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The most excited new crop we have growing still are the tomatillios. I point these out to all the kids visiting the garden as they are a fascinating plant that are also quite delicate as they look like paper lanterns. Little fingers have been trying to squish them too which then kills the fruit trying to grow inside. Perfect opportunity to teach both patience, kindness, and being gentle. We’ll be harvesting these as they ripen to eventually create a “canning” session with my older Garden Club students to transform them into salsa verde to later sell at the Christmas Craft Fair. Our principal is excited about this opportunity to teach the valuable lessons of seed to plate to market!

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Swiss chard and kale have been really abundant this season with a whole separate side crop of chard that has leaves grown the size of some of the small preschoolers. I encourage families to take as much as they like home to cook up the same way as bok choi (sauteed with a bit of olive oil, garlic, salt & pepper finished with some stock or water) served on the side as greens for dinner. The possibility of this crop growing over winter is very good as it has grown and survived before in the past couple of years.

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So with the official day of Fall 2014 starting tomorrow along side of the first day the kids are back for a full day of school I am hopeful for many “Seeds of Intentions” to flourish:

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  • To have a good crop of Garden Club Members with open minds and open hearts who are willing to connect to nature, themselves and each other
  • To cook some amazing new recipes with the 12 Divisions at Forest Grove Elementary using as many ingredients as possible from the school garden
  • To expand the Sprouting Chefs programs to other interested schools throughout the Lower Mainland of BC
  • To inspire other willing, open minded, open hearted individuals to join me on my journey to plant seeds of various virtues from love to forgiveness, courage to kindness with children through planting school gardens and cooking what we grow

Kids who grow kale, EAT Kale!

Kale in the rain. Our Kale grew to a huge 6 or 8 feet this year after being planted last spring. Kale also oddly enough, represented the virtue of “forgiveness”. The Gr. 6 class last year tried growing it in their classroom only to mostly neglect their seedlings by not watering them. Instead of judging or condemning them for neglecting the plants, I simply handed out more seeds to sprinkle right into the garden. This worked wonderfully. The kale grew over the year and there was even kale buds/sprouts which we discovered were DELICIOUS!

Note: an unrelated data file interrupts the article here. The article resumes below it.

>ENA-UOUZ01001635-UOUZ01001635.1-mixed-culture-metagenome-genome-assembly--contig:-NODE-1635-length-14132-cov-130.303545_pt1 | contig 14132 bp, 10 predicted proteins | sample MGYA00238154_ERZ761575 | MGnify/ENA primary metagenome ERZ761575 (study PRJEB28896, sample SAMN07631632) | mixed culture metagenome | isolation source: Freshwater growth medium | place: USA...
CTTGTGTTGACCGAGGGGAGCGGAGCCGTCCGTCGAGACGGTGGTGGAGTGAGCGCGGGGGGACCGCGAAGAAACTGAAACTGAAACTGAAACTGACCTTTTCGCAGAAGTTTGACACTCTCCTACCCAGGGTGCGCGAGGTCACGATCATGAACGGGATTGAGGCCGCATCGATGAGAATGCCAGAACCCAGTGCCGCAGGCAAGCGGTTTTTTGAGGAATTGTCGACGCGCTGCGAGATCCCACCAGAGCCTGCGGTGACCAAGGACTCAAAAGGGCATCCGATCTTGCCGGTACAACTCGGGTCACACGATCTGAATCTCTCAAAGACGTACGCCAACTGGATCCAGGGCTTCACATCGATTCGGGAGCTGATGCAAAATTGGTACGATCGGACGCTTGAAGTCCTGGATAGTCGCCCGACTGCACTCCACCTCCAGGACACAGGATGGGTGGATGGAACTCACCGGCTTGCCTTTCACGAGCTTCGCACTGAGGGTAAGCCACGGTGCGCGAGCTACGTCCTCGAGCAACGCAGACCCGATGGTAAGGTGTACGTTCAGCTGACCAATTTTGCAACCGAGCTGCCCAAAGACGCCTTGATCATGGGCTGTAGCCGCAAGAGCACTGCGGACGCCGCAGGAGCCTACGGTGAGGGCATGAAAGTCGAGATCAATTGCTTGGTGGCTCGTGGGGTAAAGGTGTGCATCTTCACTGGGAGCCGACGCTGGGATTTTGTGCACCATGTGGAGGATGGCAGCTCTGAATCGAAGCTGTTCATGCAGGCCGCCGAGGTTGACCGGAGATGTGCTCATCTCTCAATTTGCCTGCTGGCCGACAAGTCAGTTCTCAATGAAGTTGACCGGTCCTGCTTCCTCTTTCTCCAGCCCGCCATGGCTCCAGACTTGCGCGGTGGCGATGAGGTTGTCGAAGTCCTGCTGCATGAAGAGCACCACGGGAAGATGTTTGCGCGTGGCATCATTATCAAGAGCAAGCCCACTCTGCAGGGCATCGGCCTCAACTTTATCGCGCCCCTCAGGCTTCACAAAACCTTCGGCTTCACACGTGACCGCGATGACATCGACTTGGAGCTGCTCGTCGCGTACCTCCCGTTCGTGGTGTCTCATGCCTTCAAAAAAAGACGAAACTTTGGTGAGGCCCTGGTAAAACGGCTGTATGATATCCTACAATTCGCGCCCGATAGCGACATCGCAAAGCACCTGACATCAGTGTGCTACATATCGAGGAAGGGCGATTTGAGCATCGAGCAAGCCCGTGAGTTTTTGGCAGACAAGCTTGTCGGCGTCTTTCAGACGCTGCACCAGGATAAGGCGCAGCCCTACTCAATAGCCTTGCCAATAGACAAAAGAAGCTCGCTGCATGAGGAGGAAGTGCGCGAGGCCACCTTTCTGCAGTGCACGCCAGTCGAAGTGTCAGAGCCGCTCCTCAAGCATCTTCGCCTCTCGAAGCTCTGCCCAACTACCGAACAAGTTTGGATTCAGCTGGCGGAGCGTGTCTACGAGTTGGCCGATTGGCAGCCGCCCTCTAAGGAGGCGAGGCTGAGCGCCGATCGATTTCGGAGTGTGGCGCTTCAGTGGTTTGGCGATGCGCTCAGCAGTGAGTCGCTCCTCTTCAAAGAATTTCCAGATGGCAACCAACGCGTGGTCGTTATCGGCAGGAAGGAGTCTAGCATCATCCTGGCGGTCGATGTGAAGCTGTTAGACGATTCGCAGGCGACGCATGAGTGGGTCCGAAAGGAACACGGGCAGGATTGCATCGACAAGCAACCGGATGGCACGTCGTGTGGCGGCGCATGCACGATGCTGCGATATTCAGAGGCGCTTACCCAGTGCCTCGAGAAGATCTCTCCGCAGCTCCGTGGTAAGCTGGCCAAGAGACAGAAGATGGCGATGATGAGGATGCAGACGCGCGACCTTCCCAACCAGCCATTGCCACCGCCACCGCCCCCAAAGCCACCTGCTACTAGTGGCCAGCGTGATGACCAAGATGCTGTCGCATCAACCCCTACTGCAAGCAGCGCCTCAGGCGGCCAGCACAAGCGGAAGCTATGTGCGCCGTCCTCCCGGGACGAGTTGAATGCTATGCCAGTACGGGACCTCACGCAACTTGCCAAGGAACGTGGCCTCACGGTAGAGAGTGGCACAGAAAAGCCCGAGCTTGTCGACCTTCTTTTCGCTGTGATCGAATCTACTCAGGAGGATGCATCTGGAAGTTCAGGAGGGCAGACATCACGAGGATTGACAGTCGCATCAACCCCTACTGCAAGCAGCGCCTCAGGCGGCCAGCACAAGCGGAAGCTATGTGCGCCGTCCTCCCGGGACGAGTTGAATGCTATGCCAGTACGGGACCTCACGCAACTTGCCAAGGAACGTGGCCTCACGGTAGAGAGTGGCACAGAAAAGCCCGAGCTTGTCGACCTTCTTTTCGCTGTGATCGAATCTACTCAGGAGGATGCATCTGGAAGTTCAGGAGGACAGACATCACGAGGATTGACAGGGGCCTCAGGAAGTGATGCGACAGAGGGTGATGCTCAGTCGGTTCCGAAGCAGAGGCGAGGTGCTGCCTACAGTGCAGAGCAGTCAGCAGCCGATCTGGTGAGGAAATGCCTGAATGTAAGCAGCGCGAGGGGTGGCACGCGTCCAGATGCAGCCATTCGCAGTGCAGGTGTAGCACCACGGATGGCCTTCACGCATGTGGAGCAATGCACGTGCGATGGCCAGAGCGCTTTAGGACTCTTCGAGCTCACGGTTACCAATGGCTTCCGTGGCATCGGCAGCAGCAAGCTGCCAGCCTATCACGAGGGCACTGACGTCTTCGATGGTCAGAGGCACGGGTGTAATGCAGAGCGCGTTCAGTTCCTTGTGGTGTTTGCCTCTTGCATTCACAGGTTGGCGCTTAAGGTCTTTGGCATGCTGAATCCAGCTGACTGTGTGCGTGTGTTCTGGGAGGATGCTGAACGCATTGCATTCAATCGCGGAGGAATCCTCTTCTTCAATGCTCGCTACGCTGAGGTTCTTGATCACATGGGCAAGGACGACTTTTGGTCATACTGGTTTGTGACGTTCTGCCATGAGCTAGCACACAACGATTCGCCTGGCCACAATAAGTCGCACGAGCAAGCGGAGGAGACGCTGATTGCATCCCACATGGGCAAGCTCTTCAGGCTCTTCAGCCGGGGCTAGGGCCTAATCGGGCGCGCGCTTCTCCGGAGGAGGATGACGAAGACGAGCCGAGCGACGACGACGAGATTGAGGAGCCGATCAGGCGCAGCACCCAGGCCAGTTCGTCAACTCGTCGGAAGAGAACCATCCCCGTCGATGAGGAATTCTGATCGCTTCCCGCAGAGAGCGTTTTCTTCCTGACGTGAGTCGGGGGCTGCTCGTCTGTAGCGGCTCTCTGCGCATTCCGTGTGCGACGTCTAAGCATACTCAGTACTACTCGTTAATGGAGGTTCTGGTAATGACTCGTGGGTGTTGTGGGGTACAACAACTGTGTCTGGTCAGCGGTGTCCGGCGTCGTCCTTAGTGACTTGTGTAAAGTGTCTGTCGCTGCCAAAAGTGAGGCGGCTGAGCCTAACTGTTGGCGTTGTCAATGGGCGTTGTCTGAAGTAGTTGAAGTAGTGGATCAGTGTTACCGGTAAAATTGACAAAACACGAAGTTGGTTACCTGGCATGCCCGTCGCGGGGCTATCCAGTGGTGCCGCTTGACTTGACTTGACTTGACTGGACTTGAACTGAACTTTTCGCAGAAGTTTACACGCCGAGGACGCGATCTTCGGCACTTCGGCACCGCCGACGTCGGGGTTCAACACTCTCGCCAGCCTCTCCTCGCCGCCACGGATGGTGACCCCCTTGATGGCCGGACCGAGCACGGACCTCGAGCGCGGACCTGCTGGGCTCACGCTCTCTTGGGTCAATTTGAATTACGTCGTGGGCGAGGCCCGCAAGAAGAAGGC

Kids who grow kale, Eat kale! Kale chips, kale spanakopita, kale buds/sprouts, kale salad…

Lessons Learned – Spring Seed Classes

Seed Classes – Lessons Learned

Of all the lessons we learned this year at Forest Grove Elementary’s Garden Program, the big one was that direct sowing, planting right into the garden, yielded an amazing harvest. Bringing kids outside to use the garden as it was intended, as an outdoor classroom, even in the rain, was a real hands on and hands in the ground experience.

The kids were able to see what was already “growing on” in the garden. An orientation of what was what in all the areas and space in the garden was included in the class.Even though it was raining on most of the days, this allowed an opportunity to speak about various natural weather meters nature provides. A hill that faces the garden and all the kids have to climb up to get to the playground and garden via 2 different staircases also was home to a huge crop of growing dandelions.

I know, most of us gardeners view dandelions as weed or foodies view them as potential food. I took the lower road and saw an opportunity to show the kids that dandelions do many things. One of the cool things about dandelions is the fact they are natural weather meters. When the buds are closed, that is a sign that it is either raining or rain is on it’s way.

Sofija, a Gr. 1 student in the Mandarin Program at our school, had a brilliant connection. She stated to me: “I know why they close! Because if the petals were open, then the rain couldn’t get down into the roots!” And when I asked her why that was important she said: “because the roots is how the plant drinks in the water!” What other opportunity would she have to show her brilliance I wondered…

Shovels are a favourite of most kids. We have kids that love to use their hands and some that prefer to use a shovel. Puddles were my natural cleaning area to scrub them off after each class. Thank you rain!